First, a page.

I'm looking at my Primer and I don't see that quote; what page? The only direct reference to texture that I can find is to the effect that Steve tends to find Bulgarian feta creamier, less sheepy, and less salty than feta from other countries (I'd have to concur but then I'm not a big feta fan). He also thinks it's a good idea to rinse feta before consuming it.

                  BTW, sheep is most traditional; goat less so.

                  1. re: MacGuffin

                    Page 466 column 2 near the bottom, in the section on Kasseri. And he did not mean "cosistency" in the sense of texture; he meant it in the sense of "reliability, a tendency to be similar from batch to batch"

                    1. re: jumpingmonk

                      Ah! Complaining about the texture of an entire country's cheese output, especially given that he sells cheese from that country, just didn't sound like him; thanks for the page number.

                      BTW, that might not be true anymore. The Primer's pretty old (I wish he'd expand it with updates).

                      1. re: MacGuffin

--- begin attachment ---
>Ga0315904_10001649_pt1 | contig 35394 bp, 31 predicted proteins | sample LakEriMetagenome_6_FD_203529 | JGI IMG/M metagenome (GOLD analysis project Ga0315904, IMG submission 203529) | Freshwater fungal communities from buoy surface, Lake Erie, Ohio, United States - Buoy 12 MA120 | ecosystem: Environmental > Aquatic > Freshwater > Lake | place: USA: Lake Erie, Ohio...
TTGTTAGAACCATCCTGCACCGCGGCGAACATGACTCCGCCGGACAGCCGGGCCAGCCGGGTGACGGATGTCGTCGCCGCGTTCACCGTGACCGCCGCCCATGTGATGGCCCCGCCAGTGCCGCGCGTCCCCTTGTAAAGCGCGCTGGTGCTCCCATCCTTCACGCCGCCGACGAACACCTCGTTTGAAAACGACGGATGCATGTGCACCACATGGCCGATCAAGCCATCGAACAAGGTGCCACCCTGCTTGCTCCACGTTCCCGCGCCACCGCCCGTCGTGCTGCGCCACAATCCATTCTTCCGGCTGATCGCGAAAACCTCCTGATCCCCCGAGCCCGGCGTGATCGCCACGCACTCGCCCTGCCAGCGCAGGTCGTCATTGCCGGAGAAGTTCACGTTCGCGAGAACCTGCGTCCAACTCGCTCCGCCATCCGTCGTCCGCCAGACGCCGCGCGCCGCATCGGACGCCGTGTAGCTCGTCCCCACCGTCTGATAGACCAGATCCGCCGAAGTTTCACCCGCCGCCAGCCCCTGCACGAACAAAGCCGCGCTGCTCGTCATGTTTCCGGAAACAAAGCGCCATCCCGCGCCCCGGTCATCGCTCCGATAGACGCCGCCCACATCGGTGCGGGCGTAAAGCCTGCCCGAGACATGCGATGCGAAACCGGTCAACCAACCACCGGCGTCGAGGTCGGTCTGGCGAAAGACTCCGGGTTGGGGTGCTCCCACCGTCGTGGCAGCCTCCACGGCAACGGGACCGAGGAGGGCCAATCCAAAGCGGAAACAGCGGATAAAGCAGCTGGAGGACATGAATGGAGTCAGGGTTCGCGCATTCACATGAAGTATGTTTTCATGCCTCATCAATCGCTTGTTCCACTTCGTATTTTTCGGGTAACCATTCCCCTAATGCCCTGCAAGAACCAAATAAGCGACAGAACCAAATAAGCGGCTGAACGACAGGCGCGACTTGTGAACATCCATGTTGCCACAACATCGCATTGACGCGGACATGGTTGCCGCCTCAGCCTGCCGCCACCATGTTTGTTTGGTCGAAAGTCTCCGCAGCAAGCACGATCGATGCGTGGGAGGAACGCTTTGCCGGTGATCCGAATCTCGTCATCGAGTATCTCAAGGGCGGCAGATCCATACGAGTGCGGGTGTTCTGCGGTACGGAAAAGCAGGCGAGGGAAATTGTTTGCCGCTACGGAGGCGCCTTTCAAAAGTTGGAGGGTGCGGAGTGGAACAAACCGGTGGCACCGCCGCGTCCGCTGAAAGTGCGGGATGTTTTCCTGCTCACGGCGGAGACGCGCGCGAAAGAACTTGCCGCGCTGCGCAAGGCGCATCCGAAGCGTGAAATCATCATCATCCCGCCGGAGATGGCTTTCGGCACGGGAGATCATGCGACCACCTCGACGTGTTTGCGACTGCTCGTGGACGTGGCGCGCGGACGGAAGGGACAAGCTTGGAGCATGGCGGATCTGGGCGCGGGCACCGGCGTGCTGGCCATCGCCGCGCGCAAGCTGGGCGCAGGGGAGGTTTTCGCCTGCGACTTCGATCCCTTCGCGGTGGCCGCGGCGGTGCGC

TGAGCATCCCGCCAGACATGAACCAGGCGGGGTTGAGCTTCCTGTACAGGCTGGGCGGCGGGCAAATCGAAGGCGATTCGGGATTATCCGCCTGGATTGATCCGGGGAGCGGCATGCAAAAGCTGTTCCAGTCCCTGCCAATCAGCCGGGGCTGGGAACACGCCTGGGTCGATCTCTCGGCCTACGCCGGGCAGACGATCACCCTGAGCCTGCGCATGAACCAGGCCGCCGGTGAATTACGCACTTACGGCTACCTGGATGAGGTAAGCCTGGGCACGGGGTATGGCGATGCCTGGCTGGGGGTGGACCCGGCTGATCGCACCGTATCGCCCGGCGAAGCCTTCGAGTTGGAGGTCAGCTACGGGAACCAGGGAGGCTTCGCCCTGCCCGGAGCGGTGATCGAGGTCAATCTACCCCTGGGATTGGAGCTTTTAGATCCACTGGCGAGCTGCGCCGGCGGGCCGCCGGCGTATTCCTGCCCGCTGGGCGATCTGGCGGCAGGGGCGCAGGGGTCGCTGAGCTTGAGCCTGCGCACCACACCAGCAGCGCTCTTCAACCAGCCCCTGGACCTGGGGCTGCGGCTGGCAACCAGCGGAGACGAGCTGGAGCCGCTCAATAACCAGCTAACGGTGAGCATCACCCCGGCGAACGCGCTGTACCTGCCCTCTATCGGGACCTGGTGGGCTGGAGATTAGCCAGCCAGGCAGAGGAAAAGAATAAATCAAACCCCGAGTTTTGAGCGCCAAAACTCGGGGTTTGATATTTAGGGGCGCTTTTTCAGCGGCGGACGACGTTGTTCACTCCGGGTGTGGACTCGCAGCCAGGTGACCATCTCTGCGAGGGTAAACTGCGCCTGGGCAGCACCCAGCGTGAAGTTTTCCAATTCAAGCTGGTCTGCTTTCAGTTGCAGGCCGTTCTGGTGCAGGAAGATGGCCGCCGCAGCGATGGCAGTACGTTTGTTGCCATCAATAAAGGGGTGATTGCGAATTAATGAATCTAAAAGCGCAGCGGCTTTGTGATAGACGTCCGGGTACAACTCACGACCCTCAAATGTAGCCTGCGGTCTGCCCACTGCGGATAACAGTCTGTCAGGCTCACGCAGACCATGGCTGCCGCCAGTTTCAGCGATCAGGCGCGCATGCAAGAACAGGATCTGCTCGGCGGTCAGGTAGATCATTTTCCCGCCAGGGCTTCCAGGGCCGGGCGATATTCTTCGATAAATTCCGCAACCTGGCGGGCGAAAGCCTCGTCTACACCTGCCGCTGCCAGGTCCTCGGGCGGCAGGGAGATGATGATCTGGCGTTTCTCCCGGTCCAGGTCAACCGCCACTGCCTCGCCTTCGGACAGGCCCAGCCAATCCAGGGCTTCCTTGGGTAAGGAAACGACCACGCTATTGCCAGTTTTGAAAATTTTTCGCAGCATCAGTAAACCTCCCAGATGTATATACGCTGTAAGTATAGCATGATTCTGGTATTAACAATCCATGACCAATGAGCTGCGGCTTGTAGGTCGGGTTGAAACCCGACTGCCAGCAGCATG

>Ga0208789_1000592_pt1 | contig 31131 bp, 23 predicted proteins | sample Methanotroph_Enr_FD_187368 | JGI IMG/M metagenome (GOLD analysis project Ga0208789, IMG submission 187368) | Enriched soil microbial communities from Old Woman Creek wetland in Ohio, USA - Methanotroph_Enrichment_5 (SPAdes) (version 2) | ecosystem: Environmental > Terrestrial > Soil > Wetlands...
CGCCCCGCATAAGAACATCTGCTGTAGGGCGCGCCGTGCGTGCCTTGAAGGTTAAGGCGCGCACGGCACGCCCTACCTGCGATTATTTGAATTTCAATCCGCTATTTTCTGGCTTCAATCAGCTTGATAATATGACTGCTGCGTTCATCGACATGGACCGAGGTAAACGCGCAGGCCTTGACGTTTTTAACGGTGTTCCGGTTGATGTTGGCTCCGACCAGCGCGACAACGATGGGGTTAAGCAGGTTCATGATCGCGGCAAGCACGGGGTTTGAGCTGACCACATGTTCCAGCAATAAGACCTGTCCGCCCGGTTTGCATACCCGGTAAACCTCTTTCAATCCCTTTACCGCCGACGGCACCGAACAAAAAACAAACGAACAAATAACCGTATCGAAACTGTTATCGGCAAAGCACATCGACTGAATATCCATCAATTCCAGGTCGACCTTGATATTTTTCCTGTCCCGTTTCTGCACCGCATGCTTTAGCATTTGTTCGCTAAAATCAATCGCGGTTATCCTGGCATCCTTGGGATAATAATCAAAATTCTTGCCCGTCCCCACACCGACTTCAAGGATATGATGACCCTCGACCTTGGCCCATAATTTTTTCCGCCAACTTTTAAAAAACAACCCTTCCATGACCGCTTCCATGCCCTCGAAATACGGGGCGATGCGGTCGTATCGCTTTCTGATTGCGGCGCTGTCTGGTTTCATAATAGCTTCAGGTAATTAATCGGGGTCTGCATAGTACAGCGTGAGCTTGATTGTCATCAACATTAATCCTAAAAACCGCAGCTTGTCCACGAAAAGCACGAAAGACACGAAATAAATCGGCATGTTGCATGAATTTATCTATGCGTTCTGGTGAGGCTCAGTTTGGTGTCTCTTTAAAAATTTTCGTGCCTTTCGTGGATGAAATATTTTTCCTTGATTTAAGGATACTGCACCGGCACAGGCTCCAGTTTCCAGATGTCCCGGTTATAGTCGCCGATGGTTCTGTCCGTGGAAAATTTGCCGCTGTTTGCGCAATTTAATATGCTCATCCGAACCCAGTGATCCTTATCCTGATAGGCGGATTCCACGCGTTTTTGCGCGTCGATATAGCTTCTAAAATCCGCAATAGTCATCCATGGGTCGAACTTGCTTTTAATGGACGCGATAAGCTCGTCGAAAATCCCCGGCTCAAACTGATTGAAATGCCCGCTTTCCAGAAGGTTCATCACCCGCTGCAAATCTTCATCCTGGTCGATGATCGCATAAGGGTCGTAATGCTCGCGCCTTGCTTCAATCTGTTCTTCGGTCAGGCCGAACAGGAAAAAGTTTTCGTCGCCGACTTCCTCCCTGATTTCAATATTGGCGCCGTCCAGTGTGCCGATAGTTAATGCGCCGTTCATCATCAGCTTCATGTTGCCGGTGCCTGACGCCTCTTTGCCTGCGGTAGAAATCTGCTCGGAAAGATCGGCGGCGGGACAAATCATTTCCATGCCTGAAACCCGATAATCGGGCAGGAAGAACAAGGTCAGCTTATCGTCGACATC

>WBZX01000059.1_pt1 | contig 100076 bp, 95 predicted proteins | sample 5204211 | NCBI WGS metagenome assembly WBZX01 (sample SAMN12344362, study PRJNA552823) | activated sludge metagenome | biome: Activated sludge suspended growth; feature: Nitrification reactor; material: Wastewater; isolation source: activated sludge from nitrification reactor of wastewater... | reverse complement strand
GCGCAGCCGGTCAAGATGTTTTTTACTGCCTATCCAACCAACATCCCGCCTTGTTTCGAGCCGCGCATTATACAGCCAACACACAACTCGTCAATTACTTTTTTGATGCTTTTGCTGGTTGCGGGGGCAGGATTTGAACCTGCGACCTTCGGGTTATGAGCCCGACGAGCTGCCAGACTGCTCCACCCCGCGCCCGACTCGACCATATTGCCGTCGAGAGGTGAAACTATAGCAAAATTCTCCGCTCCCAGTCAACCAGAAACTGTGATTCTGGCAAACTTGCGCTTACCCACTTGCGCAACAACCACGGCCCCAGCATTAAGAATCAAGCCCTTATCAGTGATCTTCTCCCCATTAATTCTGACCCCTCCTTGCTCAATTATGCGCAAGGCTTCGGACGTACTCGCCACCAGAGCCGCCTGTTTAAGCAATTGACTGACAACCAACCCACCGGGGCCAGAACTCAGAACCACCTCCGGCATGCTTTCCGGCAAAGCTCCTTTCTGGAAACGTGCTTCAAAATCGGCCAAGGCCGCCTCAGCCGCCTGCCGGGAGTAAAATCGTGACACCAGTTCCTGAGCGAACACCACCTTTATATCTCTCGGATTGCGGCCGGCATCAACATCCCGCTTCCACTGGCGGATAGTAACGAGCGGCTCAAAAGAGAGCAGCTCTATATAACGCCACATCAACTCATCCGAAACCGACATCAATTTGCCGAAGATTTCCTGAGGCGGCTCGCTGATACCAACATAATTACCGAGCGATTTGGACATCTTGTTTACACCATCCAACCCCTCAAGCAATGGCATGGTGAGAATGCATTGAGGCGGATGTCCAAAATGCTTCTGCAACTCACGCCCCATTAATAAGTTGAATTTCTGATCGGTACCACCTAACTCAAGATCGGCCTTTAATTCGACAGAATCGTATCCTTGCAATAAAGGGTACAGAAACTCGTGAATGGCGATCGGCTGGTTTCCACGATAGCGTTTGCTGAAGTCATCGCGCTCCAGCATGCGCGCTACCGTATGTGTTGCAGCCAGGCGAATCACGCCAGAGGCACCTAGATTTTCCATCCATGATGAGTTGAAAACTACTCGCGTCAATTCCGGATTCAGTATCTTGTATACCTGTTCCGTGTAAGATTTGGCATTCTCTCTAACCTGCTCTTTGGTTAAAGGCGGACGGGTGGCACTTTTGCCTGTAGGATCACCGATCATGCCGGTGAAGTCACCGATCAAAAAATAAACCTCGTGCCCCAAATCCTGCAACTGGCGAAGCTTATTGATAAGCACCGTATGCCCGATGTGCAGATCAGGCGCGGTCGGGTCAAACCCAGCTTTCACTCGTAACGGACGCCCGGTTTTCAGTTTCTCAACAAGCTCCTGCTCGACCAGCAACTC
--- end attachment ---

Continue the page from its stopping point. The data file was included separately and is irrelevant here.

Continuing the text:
Well, I certainly will agree with you that the guide is incredibly out of date and in desperate need of an update (though a similar work by someone of equal experiance would be fine as well). Speaking from personal expieriance, I will certinaly say that with a lot of Greek cheeses, the taste of ostensibly the same cheese varies wildly from brand to brand. Of course all cheeses vary quite a bit from brand to brand (and for handmade ones, even from cheese to cheese) But that for many of the Greeks is particulary pronounced. I certinly would never buy a wedge from a cut for me unless I could take a taste first, so I can tell if it's the nutty kind (like a good basque sheep cheese) or the super sharp kind (like low grade romano, and with the smell and taste I have always equated with acetone.) and out of the dozen or so brands of Kefalotyri I know of, I only will by two, buying massive quantities when I stumble across them and storing it (one of the few good things about most of the hard greek cheeses, is that, between the salt content and the vaccum sealing most of the pre cut pecies will actually keep a very long time without noticable damage, and kefalotyri will actuall freeze with little damage (it's gets a litt crumbly but otherwise it stays the same). My local Mediterrenean supermaket is rather suprised by my insistence on certin brands (to them Keflaotyri is Kefalotyri is Kefalotyri) I have similar criteria for Haloumi 20 or so brand I know of one I really like. )